Turkish Airlines Becomes The Leader In European Flight Volume

Turkish Airlines has become Europe’s biggest carrier by volume this week. The carrier has overtaken giants like Lufthansa, British Airways, and Ryanair to operate the most flights. The ranking comes as European airlines remain in hibernation amid strict border controls across the continent.

Turkish Airlines 777
Turkish Airlines has been active in both passenger and cargo operations in the last few months. Photo: Vincenzo Pace | Simple Flying

Taking the lead

According to data from Eurocontrol, seen by Hurriyet Daily News, Turkish Airlines was Europe’s highest volume carrier in the week of February 8th to 15th. The airline averaged 592 daily flights last week, handily beating runner-up Air France at 383 daily flights. Turkish has been working hard to maintain its network and ramp up cargo capacity amid high demand.

However, the flag carrier wasn’t the only airline to make it to the top of the list. Turkish budget carrier Pegasus came in at third place, with an impressive 263 daily flights. Turkey is one of the few countries globally still allowing visitors to enter without strict quarantines, boosting passenger numbers.

Turkish Airlines Boeing 777
Turkish Airlines holds the record for having the most destinations of any carrier and has bounced back from the pandemic impressively. Photo: Vincenzo Pace | Simple Flying

Other European carriers have been flying skeleton services to ensure essential air links only, reminiscent of the pandemic’s early days. As new strains and rising cases impact the EU, airlines have scaled back their operations for the time being.

However, Turkish Airlines’ passenger numbers have been impacted deeply by the pandemic too. Traffic declined by 63% in Turkey last year, with international traffic falling by 70% and domestic by 57%.

Turkish Cargo growing

While the pandemic may have decimated passenger traffic, it has given airlines a lifeline in terms of rising demand for cargo. Previously, up to 50% of global freight was carried in the belly of passenger aircraft during routine flights.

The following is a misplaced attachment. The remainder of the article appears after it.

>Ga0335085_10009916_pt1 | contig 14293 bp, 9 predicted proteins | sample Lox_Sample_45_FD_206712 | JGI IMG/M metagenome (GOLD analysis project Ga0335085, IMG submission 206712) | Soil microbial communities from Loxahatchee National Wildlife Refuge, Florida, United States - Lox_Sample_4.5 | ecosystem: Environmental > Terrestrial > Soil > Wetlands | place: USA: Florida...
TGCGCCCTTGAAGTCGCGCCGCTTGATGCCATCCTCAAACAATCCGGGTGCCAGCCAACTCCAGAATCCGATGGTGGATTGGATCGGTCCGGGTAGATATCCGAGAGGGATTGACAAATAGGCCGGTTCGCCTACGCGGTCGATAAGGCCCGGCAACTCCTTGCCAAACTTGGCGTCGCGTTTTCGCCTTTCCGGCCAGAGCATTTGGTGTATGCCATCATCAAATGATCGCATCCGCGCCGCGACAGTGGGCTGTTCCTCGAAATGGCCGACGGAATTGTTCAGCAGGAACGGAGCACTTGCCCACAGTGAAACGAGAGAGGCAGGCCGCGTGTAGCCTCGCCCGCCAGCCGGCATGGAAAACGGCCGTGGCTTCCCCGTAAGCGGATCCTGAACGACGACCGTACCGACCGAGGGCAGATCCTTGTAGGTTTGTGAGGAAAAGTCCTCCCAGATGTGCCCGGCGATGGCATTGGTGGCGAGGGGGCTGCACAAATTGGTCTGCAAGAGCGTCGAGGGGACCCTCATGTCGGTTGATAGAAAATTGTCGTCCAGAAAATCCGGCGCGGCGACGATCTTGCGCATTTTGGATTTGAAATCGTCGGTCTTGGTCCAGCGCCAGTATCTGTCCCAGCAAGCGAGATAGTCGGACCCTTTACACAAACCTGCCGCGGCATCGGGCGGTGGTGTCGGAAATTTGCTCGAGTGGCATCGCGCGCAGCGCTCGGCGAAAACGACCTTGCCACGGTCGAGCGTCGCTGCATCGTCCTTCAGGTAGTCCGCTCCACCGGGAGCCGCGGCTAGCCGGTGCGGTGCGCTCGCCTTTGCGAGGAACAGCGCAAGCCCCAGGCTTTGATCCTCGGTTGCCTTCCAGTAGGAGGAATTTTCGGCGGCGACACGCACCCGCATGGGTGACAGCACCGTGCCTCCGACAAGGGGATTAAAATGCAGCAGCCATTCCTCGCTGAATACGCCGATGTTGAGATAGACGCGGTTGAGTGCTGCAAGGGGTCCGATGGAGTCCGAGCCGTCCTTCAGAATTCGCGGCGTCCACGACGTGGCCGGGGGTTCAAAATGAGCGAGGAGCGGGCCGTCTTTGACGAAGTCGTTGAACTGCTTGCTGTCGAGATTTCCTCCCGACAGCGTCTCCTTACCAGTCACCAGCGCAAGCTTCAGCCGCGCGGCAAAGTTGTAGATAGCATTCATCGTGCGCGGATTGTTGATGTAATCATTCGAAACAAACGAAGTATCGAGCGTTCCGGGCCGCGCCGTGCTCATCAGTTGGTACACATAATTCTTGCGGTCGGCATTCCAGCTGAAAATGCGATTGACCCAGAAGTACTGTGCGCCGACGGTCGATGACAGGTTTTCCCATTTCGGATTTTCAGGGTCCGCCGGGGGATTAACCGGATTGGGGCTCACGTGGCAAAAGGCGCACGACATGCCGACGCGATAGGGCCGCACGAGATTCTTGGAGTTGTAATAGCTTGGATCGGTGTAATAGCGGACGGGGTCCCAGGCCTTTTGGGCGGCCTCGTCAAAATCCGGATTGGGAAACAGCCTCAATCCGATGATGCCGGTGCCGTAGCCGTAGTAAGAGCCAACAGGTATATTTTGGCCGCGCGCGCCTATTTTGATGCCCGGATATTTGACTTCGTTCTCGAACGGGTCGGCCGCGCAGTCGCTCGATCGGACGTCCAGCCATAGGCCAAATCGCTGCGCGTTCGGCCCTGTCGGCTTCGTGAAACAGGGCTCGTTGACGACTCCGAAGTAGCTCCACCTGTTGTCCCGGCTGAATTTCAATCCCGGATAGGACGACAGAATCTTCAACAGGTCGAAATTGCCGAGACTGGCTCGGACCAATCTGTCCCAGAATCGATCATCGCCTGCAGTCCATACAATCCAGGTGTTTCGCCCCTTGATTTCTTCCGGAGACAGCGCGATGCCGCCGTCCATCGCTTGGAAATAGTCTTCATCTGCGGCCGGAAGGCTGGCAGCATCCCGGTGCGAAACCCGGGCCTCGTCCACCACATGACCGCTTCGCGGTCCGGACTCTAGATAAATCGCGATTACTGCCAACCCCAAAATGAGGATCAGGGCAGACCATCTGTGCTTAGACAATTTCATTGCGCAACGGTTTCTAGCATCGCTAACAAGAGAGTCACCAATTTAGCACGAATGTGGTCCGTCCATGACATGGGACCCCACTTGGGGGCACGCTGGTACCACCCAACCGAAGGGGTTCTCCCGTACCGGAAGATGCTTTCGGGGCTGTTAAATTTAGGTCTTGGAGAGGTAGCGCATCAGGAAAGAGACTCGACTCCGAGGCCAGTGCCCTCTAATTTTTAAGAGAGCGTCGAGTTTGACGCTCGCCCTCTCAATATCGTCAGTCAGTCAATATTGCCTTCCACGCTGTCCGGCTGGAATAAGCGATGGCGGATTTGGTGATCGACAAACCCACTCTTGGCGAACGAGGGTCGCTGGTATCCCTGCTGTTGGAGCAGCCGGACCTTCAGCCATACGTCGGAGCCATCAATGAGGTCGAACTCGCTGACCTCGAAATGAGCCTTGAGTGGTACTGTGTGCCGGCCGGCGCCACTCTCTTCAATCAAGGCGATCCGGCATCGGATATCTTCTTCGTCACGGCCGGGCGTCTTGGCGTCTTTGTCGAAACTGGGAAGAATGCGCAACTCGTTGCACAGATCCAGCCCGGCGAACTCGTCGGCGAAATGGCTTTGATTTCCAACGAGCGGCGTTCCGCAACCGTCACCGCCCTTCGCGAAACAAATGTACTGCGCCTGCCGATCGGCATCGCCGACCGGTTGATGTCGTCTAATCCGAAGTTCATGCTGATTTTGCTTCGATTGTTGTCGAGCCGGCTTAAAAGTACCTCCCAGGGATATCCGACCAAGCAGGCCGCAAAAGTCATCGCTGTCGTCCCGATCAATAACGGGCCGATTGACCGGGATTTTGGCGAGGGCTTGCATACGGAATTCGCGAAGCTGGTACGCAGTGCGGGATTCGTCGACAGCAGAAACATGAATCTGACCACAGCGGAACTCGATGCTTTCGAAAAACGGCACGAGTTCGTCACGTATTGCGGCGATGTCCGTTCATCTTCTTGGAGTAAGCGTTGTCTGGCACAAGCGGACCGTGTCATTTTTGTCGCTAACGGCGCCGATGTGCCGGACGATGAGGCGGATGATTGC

However, with international flights now severely curtailed due to the crisis, the demand and price for international cargo have shot up in the last year.

Maastricht Airport, Stowaway, Turkish Airlines
Turkish Airlines’ Cargo division has been working overtime to increase its freight volumes. Photo: Getty Images

The last year has paid off well for Turkish Airlines Cargo, which handles over 5% of global freight movement. The airline has also grown from the 8th largest cargo airline to the 6th in the last few months, according to CAPA, signaling that its planning has been working out.

Turkish Airlines is known for flying to the most destinations around the globe, spanning 245 international destinations at its peak. However, the pandemic has notably impacted international connectivity, with Turkish Airlines grounded for months last Spring. However, the airline has since bounced back strong and now flies to 208 of its prior destinations.

Turkish Airlines Airbus A330
Turkish has swiftly rebuilt its network after a challenging year for the carrier. Photo: Vincenzo Pace | Simple Flying

Despite returning to many of its destinations, schedules remain relatively light, with reduced frequencies across the network. However, with vaccinations now rolling out globally, Turkish could be looking at a much stronger 2021 in terms of passengers carried.

What do you think about Turkish Airlines’ recovery? Let us know in the comments!


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